The Chaperon's Seduction
This is the first book in a quartet of books about The Scandalous Arrandales, a family whose name has become a byword for dissipation, profligacy and excess throughout society. It’s basically a rake-meets-prim-guardian story, but it’s a very good one – well-written and strongly characterised with a central romance that develops at a credible pace. The hero of The Chaperon’s Seduction is Richard Arrandale, a young man who has forged himself a reputation as a rake of the first order. His older brother, Wolfgang, fled England a decade ago accused of the murder of his wife, and their father never cared very much for either of them, intent on pursing his own dissipated existence, and leaving them to more or less bring themselves up.
Richard was a mischievous, adventurous seventeen year-old when his brother decamped, although his father believed him to be just as dissolute as the rest of the Arrandales. Bereft after the disappearance of the older brother he’d looked up to, and angry at his father for his poor opinion of him, Richard felt he might as well live up to his family’s reputation, got himself sent down from Oxford and then embarked upon a spectacular round of debauchery in London. A decade later, his reputation as a gambler and womaniser is practically unparalleled, but what few realise is that ever since his brother’s departure, Richard has been maintaining Wolf’s property at his own expense, supplementing the small income derived from his own modest estate by gambling for high stakes.
Richard is staying in Bath with his great aunt (of whom he is very fond), and is spending an evening at one of his favourite gambling hells when he hears of the imminent arrival of a new, young heiress. The news spreads like wildfire, and even though he finds it rather distasteful, Richard is persuaded to join in with a wager; whoever seduces her first will win ten thousand pounds. His thousand-pound stake is not something he can easily afford, but even more, Richard can’t afford to turn his nose up at the prospect of the prize money. And while he knows he’s no model of propriety, he’s aware that some of the men involved would treat a young woman less than kindly, so he determines to pursue the heiress while also protecting her from the attentions of the less decent types among the group.
Miss Ellen Tatham is seventeen and has come to Bath to dip her toes into the social whirl of Bath before making her London début. She is going to stay with her widowed stepmother, Lady Phyllida, who is only seven years her senior, having married Ellen’s father when she herself was just seventeen. Ellen and Phyllida are more like sisters than mother and daughter, and even though Phyllida is well aware that she will have her work cut out for her as Ellen’s chaperon, she is determined to keep the girl safe from the fortune hunters and reprobates who will shortly gather round her.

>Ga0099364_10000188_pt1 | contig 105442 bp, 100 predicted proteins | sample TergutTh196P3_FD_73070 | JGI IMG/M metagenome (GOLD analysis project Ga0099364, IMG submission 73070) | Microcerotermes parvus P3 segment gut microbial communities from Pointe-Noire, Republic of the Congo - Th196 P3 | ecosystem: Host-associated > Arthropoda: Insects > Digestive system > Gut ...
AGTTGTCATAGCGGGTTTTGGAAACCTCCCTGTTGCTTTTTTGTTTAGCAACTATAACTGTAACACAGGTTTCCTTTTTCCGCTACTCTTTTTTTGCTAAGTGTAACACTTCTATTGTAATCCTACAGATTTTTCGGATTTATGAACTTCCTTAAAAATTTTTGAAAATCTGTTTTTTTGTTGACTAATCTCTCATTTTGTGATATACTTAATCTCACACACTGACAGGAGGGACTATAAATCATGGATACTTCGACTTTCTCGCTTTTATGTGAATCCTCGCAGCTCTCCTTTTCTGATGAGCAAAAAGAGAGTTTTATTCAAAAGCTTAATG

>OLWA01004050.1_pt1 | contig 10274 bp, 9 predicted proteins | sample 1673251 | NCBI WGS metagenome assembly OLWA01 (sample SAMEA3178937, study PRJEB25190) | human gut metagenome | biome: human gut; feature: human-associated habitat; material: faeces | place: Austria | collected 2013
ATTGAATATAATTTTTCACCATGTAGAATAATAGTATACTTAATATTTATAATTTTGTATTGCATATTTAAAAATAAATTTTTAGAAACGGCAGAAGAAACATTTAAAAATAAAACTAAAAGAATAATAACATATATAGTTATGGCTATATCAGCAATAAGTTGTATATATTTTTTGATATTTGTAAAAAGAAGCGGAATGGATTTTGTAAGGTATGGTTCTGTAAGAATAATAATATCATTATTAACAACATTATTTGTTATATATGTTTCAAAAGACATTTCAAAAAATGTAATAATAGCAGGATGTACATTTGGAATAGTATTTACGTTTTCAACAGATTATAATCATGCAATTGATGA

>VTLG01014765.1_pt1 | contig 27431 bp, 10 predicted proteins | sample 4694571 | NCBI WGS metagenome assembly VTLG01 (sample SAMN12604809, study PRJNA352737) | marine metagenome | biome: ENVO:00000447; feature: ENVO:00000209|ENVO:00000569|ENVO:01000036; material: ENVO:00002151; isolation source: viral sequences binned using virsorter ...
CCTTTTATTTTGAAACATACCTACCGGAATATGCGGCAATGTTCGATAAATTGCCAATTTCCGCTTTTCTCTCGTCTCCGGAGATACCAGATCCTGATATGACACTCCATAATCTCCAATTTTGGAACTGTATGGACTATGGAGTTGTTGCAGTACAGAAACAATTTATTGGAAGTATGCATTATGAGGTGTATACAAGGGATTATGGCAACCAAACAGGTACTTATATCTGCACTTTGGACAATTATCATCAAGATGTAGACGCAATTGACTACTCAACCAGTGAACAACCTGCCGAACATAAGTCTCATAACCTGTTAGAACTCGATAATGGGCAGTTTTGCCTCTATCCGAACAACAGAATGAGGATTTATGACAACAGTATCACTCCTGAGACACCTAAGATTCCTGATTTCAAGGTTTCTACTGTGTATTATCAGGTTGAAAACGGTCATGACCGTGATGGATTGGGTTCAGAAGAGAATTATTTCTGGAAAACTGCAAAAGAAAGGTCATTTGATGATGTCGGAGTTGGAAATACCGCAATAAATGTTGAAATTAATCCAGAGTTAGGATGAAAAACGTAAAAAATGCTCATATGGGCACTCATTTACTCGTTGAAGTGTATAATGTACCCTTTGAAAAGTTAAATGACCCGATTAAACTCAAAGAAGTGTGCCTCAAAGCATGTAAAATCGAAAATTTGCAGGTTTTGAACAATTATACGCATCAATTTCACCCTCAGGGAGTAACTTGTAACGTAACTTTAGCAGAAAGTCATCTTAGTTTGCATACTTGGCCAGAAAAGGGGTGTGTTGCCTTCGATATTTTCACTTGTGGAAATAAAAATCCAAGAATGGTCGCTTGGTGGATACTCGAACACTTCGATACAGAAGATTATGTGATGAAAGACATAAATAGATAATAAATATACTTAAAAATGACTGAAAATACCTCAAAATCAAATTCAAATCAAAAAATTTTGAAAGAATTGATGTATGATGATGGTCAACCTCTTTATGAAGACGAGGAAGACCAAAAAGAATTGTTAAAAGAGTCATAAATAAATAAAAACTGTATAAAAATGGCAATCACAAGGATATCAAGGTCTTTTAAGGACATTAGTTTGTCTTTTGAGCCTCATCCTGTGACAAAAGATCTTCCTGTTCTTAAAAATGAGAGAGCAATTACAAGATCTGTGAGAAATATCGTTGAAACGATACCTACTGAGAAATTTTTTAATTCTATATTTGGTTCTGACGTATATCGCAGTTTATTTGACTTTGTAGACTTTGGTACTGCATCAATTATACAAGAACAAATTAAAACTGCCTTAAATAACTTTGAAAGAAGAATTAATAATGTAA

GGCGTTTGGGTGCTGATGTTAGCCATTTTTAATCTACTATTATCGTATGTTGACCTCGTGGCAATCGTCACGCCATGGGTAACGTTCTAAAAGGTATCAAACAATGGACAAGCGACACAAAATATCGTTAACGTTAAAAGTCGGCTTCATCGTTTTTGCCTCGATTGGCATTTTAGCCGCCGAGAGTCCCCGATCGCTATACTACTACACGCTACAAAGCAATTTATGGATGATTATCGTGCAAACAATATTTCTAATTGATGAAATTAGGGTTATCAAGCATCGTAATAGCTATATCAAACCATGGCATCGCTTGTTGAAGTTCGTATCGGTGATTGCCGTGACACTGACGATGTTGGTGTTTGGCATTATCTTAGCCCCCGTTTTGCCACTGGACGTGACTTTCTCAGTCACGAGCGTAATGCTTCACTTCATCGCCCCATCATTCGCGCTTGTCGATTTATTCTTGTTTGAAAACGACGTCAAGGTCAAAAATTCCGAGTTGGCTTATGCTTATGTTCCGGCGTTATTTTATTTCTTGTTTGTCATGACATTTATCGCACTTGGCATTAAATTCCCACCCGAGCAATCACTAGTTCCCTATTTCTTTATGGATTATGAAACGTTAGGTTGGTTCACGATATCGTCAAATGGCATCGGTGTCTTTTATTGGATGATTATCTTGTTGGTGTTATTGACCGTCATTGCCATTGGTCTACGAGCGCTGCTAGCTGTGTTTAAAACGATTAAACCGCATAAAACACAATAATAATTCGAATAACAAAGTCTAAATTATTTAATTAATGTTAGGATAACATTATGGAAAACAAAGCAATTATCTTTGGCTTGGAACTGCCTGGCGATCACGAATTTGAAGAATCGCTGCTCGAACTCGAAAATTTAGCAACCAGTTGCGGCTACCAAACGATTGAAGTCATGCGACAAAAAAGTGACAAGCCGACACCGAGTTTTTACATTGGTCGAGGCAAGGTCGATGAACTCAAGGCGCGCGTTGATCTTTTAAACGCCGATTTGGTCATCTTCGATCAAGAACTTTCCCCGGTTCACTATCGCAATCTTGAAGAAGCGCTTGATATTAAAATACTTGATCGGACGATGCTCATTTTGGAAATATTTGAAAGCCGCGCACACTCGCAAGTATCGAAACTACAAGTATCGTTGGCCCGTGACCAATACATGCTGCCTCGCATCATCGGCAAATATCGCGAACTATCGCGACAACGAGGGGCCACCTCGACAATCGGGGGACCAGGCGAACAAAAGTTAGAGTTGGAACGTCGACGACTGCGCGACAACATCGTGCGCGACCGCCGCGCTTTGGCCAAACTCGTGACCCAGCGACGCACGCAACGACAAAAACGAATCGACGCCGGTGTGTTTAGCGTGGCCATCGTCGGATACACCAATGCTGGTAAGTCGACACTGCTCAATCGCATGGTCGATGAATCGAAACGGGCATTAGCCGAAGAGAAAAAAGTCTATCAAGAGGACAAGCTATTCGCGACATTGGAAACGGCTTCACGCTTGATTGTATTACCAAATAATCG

Visiting the Pump Room on the morning after Ellen’s arrival, Phyllida is surprised to see the notorious rake, Richard Allendale escorting his great aunt Sophia, Lady Hune. Phyllida is immediately on the alert, knowing the danger posed to Ellen by a man of Richard’s reputation. At Ellen’s age, Phyllida was almost cripplingly shy and can still recall her one dance at Almack’s with the handsome and charming Richard Allendale, to whom she is dismayed to discover she is still deeply attracted. In spite of the fact that he is never overt in his attentions towards Ellen, Phyllida continues to be suspicious of Richard’s intentions, and sticks firmly to Ellen’s side on the various excursions and events that are organised among their small circle of friends. To her increasing surprise – and Richard’s – he is at Phyllida’s side far more often than he is at Ellen’s; and before long he has to admit to himself that it’s not the heiress who interests him. Their romance moves slowly at first, both of them circling like fencers assessing their opponent’s technique until their mutual attraction becomes impossible to resist, and it’s very well done.
In spite of its predictable storyline, I enjoyed the book very much. Ms Mallory has taken a well-used trope and given it a bit of a makeover, shaking up some of the elements so often found in historical romances. I particularly enjoyed her characterisation of Ellen, who is no green miss still wet behind the ears. She is not a typical curl-tossing, foot-stamping débutante who does stupid things simply to be contrary and flout authority, but instead has her head very firmly screwed on the right way, and is quite worldly wise without being “fast”. I enjoyed watching her navigate her way through the sea of potential suitors, keeping them all at arm’s length while being perfectly friendly. I was also pleased with the author’s decision to make Phyllida’s marriage to her much older husband a happy one, even though it was a marriage of convenience. The relationship was obviously an affectionate one, and in it, Phyllida was able to shed her shyness, gain confidence and blossom into a poised and attractive woman.
Richard is a delicious hero; handsome, charming and witty as befits such a renowned ladies’ man, but in possession of a streak of goodness and honour a mile wide. As the story progresses and we – and Phyllida – learn more about him it becomes apparent that he is not at all as black as he has been painted. He’s a decent man whose sense of self-worth was all but destroyed by his uncaring father and who is rather tired of the lifestyle he has espoused for the past decade. The relationship between him and his aunt, who is the one person in his entire family who has ever believed in him, is beautifully written, and the affection lying between the pair is palpable.
The Chaperon’s Seduction is a quick but entertaining and emotionally satisfying read. I’m definitely going to be looking out for future titles in the series.